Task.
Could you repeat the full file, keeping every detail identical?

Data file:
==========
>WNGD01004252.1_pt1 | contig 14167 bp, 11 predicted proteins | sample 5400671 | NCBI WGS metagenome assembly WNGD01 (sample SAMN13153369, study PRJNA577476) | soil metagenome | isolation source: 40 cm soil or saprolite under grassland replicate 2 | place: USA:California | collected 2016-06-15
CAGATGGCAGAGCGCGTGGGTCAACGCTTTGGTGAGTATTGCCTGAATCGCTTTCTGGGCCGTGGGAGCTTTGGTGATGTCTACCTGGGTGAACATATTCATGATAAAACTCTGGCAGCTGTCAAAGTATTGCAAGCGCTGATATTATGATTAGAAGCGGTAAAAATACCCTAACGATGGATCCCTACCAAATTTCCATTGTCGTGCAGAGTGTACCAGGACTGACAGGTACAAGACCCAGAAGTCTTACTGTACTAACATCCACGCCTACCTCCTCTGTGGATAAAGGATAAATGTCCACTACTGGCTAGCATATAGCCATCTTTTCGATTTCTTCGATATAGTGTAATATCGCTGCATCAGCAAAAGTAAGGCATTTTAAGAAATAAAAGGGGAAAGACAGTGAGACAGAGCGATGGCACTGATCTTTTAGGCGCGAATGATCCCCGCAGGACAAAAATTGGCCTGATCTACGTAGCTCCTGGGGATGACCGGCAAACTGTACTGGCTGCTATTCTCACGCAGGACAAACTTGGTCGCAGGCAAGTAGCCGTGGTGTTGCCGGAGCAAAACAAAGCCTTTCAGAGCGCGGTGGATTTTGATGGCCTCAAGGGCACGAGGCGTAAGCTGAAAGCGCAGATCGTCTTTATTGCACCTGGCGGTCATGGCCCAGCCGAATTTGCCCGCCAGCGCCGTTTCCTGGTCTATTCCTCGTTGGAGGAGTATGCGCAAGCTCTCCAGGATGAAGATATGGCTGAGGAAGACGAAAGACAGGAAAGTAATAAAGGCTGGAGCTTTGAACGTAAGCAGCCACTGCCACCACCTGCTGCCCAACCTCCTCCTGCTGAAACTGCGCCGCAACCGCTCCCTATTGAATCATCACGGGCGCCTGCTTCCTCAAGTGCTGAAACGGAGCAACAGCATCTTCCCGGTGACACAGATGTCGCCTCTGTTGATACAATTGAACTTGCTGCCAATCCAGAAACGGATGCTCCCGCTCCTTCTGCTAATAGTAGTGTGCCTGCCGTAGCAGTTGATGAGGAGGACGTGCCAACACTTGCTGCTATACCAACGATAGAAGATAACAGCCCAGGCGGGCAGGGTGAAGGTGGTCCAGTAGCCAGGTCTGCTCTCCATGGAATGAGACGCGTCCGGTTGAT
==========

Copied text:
>WNGD01004252.1_pt1 | contig 14167 bp, 11 predicted proteins | sample 5400671 | NCBI WGS metagenome assembly WNGD01 (sample SAMN13153369, study PRJNA577476) | soil metagenome | isolation source: 40 cm soil or saprolite under grassland replicate 2 | place: USA:California | collected 2016-06-15
CAGATGGCAGAGCGCGTGGGTCAACGCTTTGGTGAGTATTGCCTGAATCGCTTTCTGGGCCGTGGGAGCTTTGGTGATGTCTACCTGGGTGAACATATTCATGATAAAACTCTGGCAGCTGTCAAAGTATTGCAAGCGCTGATATTATGATTAGAAGCGGTAAAAATACCCTAACGATGGATCCCTACCAAATTTCCATTGTCGTGCAGAGTGTACCAGGACTGACAGGTACAAGACCCAGAAGTCTTACTGTACTAACATCCACGCCTACCTCCTCTGTGGATAAAGGATAAATGTCCACTACTGGCTAGCATATAGCCATCTTTTCGATTTCTTCGATATAGTGTAATATCGCTGCATCAGCAAAAGTAAGGCATTTTAAGAAATAAAAGGGGAAAGACAGTGAGACAGAGCGATGGCACTGATCTTTTAGGCGCGAATGATCCCCGCAGGACAAAAATTGGCCTGATCTACGTAGCTCCTGGGGATGACCGGCAAACTGTACTGGCTGCTATTCTCACGCAGGACAAACTTGGTCGCAGGCAAGTAGCCGTGGTGTTGCCGGAGCAAAACAAAGCCTTTCAGAGCGCGGTGGATTTTGATGGCCTCAAGGGCACGAGGCGTAAGCTGAAAGCGCAGATCGTCTTTATTGCACCTGGCGGTCATGGCCCAGCCGAATTTGCCCGCCAGCGCCGTTTCCTGGTCTATTCCTCGTTGGAGGAGTATGCGCAAGCTCTCCAGGATGAAGATATGGCTGAGGAAGACGAAAGACAGGAAAGTAATAAAGGCTGGAGCTTTGAACGTAAGCAGCCACTGCCACCACCTGCTGCCCAACCTCCTCCTGCTGAAACTGCGCCGCAACCGCTCCCTATTGAATCATCACGGGCGCCTGCTTCCTCAAGTGCTGAAACGGAGCAACAGCATCTTCCCGGTGACACAGATGTCGCCTCTGTTGATACAATTGAACTTGCTGCCAATCCAGAAACGGATGCTCCCGCTCCTTCTGCTAATAGTAGTGTGCCTGCCGTAGCAGTTGATGAGGAGGACGTGCCAACACTTGCTGCTATACCAACGATAGAAGATAACAGCCCAGGCGGGCAGGGTGAAGGTGGTCCAGTAGCCAGGTCTGCTCTCCATGGAATGAGACGCGTCCGGTTGAT